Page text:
Now, why would you like to use one of your Territory Unit to claim a territory tile (instead of selling it for a profit)? A territory tile is an asset like any other, and when you claim it, you become its owner. Like any other asset, a tile is associated to a set of powers that define what can be done with it. For example: whether you can enter it, create constructs on it, mine it, open a market in it, etc. Compared to a neutral tile, an owned tile does not bring much more to its owner, because the owner has all the rights on it. What is interesting however is that, like with any other owned asset powers, the owner is free to grant or limit these powers for anyone by associating them with appropriate tags (see the previous blog post of “Rights & Duties Management System”, or “RDMS”). If those tags are granted with financial duties, the territory is effectively rented, against a certain monthly fee. So you can for example own a material rich territory and rent it for mining to a mining corporation. You can also decide that only very special people are allowed to build constructs on your territory, making sure that you surround yourself with friends, etc.
Suppose now that five players have claimed adjacent territories, on which they have already invited their friends. All these people get along pretty well, and they start to think that they would like to mutualize their efforts to protect the area, build a spaceport and create a sense of belonging to a greater collectivity. They want to build their nation! They can create an organization (see the blog post on Organizations) and sell their owned territories to it. But a less radical option is given by one of the mechanics of the RDMS: power delegation. When you delegate a power to an entity A, you give to A the “power of tagging”. In other words, A gets the right to set tags for that power, and possibly also to remove the “owner” tag that grants you, the owner, the automatic right on that power. “A” becomes the administrator of the power. Now, you can use this for territories as well: delegate all or parts of the territory powers to an organization that will represent the nation you want to build.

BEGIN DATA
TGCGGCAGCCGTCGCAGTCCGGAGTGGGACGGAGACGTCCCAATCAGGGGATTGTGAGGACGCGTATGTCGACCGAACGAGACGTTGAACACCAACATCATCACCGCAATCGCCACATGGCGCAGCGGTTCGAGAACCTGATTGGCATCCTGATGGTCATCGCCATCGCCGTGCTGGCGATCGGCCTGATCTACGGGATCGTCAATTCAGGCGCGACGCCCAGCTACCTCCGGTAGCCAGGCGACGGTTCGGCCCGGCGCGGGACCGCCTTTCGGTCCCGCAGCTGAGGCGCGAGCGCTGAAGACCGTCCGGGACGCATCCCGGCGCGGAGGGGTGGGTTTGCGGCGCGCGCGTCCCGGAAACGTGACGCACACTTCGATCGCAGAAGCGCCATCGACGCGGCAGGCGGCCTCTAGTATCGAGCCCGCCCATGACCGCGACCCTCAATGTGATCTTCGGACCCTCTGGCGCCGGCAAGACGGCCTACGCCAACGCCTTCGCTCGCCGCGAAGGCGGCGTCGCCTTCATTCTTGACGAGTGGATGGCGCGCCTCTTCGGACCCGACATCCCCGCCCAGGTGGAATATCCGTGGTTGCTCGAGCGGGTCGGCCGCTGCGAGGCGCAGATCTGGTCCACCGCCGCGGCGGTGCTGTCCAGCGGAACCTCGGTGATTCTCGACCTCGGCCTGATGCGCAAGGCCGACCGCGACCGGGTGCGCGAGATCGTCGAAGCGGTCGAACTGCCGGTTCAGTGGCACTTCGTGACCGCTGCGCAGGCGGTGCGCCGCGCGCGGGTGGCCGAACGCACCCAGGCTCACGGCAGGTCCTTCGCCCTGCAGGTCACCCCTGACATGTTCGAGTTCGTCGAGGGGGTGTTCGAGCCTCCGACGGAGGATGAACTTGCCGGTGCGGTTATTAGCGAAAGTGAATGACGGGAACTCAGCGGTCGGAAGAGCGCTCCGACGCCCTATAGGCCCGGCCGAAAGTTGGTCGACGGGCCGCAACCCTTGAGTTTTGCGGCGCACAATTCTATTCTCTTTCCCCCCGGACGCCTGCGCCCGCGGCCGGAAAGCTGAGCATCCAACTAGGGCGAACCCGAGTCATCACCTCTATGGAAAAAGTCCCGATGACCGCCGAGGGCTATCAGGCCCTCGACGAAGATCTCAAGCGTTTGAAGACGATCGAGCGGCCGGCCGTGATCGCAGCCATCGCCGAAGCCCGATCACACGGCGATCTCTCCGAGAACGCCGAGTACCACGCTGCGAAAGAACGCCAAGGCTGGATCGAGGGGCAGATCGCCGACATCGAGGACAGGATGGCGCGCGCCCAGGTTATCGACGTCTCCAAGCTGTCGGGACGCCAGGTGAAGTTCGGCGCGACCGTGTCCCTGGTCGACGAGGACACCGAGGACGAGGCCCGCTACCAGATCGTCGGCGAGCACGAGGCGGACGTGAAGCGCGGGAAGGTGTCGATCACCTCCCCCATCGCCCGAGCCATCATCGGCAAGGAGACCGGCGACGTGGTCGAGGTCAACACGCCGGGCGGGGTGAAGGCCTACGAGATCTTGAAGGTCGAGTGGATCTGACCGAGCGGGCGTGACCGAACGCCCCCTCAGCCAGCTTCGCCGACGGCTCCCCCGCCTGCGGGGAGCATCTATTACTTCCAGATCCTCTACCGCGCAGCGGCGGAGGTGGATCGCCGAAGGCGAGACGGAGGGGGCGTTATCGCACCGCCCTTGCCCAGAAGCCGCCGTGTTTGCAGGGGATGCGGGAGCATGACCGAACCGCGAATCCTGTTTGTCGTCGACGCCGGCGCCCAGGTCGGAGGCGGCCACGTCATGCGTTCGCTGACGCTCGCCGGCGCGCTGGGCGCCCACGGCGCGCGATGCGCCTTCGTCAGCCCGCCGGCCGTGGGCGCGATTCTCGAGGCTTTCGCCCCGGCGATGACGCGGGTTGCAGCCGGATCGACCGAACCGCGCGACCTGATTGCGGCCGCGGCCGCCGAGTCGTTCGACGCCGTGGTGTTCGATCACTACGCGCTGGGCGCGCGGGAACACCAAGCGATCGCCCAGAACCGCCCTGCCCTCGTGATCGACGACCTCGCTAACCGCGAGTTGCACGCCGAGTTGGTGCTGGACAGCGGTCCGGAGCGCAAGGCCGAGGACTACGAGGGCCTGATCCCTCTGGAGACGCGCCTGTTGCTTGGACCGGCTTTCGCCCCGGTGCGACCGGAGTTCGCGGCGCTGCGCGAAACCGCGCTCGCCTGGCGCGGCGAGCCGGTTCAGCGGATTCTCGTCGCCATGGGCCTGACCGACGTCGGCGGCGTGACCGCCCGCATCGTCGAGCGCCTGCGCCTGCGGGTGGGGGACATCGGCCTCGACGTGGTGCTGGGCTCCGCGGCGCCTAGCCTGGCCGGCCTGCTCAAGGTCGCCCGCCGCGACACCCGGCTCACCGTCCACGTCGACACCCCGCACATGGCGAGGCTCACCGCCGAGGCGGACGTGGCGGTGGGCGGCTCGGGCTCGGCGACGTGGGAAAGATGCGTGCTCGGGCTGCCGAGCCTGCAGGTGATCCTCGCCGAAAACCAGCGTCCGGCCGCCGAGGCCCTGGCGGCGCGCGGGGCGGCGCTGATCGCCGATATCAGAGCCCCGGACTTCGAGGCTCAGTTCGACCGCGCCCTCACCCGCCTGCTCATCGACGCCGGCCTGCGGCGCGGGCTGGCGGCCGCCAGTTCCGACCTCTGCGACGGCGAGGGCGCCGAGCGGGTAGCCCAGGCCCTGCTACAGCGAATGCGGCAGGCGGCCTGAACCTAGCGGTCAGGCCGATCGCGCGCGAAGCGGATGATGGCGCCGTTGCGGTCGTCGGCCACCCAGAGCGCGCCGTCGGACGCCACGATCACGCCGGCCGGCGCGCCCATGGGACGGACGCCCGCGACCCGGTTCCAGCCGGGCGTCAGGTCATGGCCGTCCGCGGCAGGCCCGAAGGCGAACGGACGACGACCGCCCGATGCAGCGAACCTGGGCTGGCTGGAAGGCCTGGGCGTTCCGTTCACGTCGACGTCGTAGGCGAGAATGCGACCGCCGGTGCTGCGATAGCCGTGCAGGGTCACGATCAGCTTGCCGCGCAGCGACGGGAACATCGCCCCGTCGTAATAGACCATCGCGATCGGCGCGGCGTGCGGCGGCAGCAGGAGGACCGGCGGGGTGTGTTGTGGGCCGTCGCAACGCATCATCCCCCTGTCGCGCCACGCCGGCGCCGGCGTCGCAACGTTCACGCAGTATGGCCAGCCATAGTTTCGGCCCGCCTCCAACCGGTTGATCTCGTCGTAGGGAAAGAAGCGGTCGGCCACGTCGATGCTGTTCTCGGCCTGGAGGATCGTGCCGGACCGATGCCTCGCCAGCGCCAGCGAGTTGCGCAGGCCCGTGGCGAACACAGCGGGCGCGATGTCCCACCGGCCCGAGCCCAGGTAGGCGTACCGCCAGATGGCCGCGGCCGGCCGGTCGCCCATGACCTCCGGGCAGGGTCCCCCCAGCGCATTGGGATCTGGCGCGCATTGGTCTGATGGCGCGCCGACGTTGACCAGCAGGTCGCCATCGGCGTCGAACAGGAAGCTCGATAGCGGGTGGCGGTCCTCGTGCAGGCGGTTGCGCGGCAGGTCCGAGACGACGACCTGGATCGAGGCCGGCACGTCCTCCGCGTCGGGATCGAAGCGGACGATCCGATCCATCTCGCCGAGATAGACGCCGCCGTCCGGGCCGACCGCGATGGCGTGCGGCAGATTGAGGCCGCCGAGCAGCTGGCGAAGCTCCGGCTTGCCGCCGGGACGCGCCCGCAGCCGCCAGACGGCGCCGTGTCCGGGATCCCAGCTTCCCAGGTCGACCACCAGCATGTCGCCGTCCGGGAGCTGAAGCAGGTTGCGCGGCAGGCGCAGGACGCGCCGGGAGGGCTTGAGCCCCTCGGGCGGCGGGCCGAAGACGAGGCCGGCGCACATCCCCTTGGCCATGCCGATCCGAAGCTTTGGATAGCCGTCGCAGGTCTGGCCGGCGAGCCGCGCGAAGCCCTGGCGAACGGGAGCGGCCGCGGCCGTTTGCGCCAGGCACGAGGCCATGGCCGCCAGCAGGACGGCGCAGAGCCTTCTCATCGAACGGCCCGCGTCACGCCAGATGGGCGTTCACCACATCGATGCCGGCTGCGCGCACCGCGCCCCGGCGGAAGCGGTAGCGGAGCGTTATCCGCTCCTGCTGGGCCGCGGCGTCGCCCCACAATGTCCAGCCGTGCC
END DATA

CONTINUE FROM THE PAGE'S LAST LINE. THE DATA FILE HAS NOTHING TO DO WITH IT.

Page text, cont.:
The crucial difference of delegation compared to selling the territory tile is that a delegation can be removed, granting all the powers back to the owner. The other legates of the nation might not like it, and start a war on you, but you are free to try. We can take a parallel with real life: I can declare my garden to be an autonomous nation, stop paying my taxes and break the law, but soon enough, the cops or the military will get me back in line. The de-facto balance of power is making my secession impossible. In the same way, what will keep several tiles united under a same delegation of power in Dual is not some formal game mechanics, but the de-facto equilibrium between forces and mutual interests. In other words: geopolitics.
The delegation mechanism can extend over several levels of hierarchy. A city can delegate to a region that can delegate to a nation, a coalition, an alliance, etc. At any point, anyone in this hierarchy can break the delegation (and face the consequences). Large territorial organizations can also acquire territorial tiles from their currently delegated tiles, or simply claim new tiles by buying/crafting and then using Territory Units. It will be a matter of price, and a matter of strategy. Once owned, a tile can then be rented or given access for free to any member/legate of the organization. The price to pay might be seen as territory tax, used by the organization to finance the military protection of the territory, or the need for infrastructures.